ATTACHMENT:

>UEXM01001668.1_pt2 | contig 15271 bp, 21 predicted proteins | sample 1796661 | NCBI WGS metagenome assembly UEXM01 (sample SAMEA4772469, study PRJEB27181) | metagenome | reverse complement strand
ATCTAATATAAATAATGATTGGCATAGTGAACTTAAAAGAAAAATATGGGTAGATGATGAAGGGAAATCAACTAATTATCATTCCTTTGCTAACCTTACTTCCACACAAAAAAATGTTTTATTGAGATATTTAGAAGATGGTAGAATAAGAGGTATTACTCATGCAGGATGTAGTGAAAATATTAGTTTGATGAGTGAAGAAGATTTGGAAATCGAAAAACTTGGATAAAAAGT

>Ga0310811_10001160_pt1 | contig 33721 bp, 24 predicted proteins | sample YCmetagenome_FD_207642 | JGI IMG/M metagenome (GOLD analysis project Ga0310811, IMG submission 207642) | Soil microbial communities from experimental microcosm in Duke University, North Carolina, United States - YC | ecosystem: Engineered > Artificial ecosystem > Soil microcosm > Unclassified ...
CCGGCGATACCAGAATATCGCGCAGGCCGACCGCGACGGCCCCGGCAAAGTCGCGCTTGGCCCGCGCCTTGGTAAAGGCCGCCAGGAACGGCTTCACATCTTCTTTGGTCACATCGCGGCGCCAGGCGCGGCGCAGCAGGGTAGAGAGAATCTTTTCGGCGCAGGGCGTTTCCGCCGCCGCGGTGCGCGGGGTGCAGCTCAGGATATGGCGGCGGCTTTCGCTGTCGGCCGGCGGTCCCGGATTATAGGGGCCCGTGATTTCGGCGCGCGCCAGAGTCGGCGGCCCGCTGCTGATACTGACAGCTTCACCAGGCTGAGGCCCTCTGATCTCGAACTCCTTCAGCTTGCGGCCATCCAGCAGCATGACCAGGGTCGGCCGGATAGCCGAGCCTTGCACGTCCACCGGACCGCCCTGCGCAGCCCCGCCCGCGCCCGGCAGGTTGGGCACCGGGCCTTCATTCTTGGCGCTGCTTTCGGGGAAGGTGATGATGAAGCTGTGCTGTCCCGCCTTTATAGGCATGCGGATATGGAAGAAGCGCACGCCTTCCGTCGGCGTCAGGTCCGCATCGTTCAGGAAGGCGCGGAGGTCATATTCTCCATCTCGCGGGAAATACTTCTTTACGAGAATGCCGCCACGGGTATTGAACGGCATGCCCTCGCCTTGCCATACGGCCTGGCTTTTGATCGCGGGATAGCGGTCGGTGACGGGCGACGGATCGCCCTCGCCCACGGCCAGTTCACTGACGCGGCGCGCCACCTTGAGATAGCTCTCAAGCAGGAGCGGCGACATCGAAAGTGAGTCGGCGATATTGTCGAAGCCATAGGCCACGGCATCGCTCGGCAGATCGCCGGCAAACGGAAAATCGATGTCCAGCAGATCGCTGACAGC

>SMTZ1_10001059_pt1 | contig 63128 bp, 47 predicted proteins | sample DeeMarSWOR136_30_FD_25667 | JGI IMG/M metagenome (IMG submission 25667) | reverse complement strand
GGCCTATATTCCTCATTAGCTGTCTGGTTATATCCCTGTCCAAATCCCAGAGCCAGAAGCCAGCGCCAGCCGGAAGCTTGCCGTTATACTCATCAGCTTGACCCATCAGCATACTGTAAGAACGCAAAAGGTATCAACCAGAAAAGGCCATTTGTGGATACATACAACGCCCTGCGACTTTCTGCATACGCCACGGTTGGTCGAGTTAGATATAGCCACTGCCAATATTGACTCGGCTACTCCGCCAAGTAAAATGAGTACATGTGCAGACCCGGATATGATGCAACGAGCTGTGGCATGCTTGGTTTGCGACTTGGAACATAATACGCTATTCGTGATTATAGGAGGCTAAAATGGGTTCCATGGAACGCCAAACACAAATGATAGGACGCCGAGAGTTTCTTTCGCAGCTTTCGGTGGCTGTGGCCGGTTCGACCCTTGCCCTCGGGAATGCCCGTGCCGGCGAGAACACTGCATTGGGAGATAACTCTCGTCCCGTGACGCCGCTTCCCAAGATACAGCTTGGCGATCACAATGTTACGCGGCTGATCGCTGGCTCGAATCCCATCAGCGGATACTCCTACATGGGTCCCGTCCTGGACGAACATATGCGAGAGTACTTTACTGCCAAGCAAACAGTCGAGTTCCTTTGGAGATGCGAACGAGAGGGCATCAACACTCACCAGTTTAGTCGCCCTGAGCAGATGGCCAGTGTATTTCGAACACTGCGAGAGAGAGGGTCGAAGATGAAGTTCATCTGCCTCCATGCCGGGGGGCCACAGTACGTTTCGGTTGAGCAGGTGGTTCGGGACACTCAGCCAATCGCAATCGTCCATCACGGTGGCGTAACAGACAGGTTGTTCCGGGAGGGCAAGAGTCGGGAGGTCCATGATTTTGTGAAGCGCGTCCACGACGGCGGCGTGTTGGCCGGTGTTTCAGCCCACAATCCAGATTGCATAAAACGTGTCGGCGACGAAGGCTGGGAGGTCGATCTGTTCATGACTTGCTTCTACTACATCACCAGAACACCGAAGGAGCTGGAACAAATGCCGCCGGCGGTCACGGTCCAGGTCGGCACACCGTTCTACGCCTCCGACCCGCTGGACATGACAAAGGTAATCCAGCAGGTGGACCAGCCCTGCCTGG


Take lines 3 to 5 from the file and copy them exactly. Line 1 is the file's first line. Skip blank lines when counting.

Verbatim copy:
>Ga0310811_10001160_pt1 | contig 33721 bp, 24 predicted proteins | sample YCmetagenome_FD_207642 | JGI IMG/M metagenome (GOLD analysis project Ga0310811, IMG submission 207642) | Soil microbial communities from experimental microcosm in Duke University, North Carolina, United States - YC | ecosystem: Engineered > Artificial ecosystem > Soil microcosm > Unclassified ...
CCGGCGATACCAGAATATCGCGCAGGCCGACCGCGACGGCCCCGGCAAAGTCGCGCTTGGCCCGCGCCTTGGTAAAGGCCGCCAGGAACGGCTTCACATCTTCTTTGGTCACATCGCGGCGCCAGGCGCGGCGCAGCAGGGTAGAGAGAATCTTTTCGGCGCAGGGCGTTTCCGCCGCCGCGGTGCGCGGGGTGCAGCTCAGGATATGGCGGCGGCTTTCGCTGTCGGCCGGCGGTCCCGGATTATAGGGGCCCGTGATTTCGGCGCGCGCCAGAGTCGGCGGCCCGCTGCTGATACTGACAGCTTCACCAGGCTGAGGCCCTCTGATCTCGAACTCCTTCAGCTTGCGGCCATCCAGCAGCATGACCAGGGTCGGCCGGATAGCCGAGCCTTGCACGTCCACCGGACCGCCCTGCGCAGCCCCGCCCGCGCCCGGCAGGTTGGGCACCGGGCCTTCATTCTTGGCGCTGCTTTCGGGGAAGGTGATGATGAAGCTGTGCTGTCCCGCCTTTATAGGCATGCGGATATGGAAGAAGCGCACGCCTTCCGTCGGCGTCAGGTCCGCATCGTTCAGGAAGGCGCGGAGGTCATATTCTCCATCTCGCGGGAAATACTTCTTTACGAGAATGCCGCCACGGGTATTGAACGGCATGCCCTCGCCTTGCCATACGGCCTGGCTTTTGATCGCGGGATAGCGGTCGGTGACGGGCGACGGATCGCCCTCGCCCACGGCCAGTTCACTGACGCGGCGCGCCACCTTGAGATAGCTCTCAAGCAGGAGCGGCGACATCGAAAGTGAGTCGGCGATATTGTCGAAGCCATAGGCCACGGCATCGCTCGGCAGATCGCCGGCAAACGGAAAATCGATGTCCAGCAGATCGCTGACAGC

>SMTZ1_10001059_pt1 | contig 63128 bp, 47 predicted proteins | sample DeeMarSWOR136_30_FD_25667 | JGI IMG/M metagenome (IMG submission 25667) | reverse complement strand